But What About the Tsunamis? Most of the fatalities on 3/11/11 were caused by the hundreds of tsunamis which battered Japan. Didn’t Japan prepare for tsunamis? The answer is yes, Japan did prepare for tsunamis. And many more people would have died from the tsunamis if Japan had not prepared for them. Tragically, on 3/11/11/ tsunamis many orders of magnitude larger than any in recorded Japanese history battered the coast. Areas that were ready for 15 foot tsunamis were devastated when a 50 foot tsunami arrived instead. Also, many areas that were believed to be safe from tsunamis (e.g., a town 3 or 4 miles from the coast) were inundated by tsunamis which traveled that far inland.

As soon as immediate relief and recovery efforts were concluded the Japanese government began reviewing tsunami risk and today is busily revising plans and preparations for future tsunamis.


There are two easy earthquake preparations everyone in Japan can undertake.The first preparation I recommend is simple, cheap, easy to implement, and can be a life saver. Everyone in Japan should carry a small pocket flashlight. Below is a photo of one I carried when I lived in Japan. It is powered by a sealed LED battery and is still working after five years. A really bad earthquake will knock out electrical service and at night or in a darkened building or subway tunnel a flashlight can help one escape to safety and avoid danger while doing so.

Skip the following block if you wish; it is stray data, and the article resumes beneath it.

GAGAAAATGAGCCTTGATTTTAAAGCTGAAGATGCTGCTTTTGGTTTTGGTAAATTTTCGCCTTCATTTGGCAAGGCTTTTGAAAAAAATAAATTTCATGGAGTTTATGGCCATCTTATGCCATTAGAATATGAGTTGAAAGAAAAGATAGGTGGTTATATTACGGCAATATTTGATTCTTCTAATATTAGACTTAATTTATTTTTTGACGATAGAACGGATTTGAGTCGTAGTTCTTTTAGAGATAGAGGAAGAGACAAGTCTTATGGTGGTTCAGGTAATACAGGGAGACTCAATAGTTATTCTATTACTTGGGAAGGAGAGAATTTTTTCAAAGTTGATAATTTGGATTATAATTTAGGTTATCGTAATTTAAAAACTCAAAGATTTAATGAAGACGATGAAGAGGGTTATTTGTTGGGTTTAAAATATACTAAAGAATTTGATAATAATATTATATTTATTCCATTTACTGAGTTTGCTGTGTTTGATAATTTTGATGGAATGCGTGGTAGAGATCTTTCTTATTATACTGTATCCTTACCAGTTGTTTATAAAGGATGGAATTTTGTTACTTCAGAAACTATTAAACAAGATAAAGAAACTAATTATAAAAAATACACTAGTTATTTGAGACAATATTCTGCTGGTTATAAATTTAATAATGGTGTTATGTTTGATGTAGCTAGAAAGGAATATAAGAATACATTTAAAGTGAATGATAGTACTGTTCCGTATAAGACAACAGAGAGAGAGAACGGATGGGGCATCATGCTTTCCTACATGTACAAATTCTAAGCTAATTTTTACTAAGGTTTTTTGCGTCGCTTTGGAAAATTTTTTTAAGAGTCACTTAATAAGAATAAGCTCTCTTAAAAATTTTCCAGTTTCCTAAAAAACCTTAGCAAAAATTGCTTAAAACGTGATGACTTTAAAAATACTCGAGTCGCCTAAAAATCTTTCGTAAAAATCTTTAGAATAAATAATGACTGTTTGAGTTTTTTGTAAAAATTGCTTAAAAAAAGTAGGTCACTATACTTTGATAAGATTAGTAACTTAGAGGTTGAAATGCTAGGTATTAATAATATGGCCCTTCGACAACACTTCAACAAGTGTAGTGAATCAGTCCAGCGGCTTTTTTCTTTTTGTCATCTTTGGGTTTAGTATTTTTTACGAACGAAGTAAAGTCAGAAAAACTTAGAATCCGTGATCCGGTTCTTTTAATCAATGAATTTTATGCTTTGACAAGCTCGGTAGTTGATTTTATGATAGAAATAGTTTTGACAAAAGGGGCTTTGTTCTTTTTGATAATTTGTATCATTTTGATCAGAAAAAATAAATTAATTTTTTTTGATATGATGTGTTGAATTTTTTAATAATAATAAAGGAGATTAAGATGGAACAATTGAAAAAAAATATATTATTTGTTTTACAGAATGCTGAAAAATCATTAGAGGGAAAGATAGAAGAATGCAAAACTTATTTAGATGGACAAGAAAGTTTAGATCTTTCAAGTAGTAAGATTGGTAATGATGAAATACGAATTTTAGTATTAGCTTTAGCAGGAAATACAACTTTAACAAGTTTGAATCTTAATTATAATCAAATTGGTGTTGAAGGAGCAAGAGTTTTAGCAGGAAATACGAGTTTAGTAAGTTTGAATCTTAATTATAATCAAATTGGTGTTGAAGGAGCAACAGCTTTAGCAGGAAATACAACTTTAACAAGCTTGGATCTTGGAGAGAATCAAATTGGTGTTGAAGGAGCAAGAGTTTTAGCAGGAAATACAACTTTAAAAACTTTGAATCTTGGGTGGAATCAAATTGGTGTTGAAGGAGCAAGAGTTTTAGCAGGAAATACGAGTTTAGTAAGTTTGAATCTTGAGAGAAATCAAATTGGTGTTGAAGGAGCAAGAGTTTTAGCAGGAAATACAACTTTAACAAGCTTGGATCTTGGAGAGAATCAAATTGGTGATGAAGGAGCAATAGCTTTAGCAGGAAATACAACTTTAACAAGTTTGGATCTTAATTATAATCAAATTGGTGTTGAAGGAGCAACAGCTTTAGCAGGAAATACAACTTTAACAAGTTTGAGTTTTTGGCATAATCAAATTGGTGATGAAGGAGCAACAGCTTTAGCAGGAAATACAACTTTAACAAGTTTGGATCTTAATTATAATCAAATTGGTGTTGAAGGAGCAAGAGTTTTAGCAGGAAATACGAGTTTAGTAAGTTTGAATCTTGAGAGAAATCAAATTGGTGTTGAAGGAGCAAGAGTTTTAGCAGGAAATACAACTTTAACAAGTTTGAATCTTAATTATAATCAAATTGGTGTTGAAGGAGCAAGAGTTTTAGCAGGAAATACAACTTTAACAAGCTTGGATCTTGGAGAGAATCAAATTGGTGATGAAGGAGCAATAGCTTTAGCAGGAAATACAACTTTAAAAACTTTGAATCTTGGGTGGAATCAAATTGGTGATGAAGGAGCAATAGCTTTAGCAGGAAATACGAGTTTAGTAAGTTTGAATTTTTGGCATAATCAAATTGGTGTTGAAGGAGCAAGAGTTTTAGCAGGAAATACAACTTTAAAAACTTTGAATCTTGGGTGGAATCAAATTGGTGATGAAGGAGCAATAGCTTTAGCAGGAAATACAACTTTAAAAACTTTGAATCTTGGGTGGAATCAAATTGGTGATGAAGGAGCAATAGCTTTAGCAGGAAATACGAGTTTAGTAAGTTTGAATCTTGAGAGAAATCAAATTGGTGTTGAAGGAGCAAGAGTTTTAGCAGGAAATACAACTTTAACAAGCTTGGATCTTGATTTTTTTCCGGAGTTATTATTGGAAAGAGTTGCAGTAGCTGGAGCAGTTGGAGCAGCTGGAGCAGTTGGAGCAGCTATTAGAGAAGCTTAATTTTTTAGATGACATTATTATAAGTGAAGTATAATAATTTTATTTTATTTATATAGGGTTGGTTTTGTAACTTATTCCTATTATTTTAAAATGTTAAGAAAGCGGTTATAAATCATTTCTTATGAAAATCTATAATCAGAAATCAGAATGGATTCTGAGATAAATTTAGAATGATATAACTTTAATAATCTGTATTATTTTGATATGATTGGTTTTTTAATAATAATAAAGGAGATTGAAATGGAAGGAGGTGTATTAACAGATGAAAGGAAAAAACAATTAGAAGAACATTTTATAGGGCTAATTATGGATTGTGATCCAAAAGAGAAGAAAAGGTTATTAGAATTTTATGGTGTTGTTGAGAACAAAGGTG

LED Final

Second, everyone traveling to Japan should install the earthquake advance warning application (discussed above) on his cell phone and know how to understand the warnings. Even though the advance earthquake warning may be only a few seconds that is plenty of time to take basic safety precautions such as covering one’s head for protection from falling objects, moving away from windows which might break and spew glass shards, etc.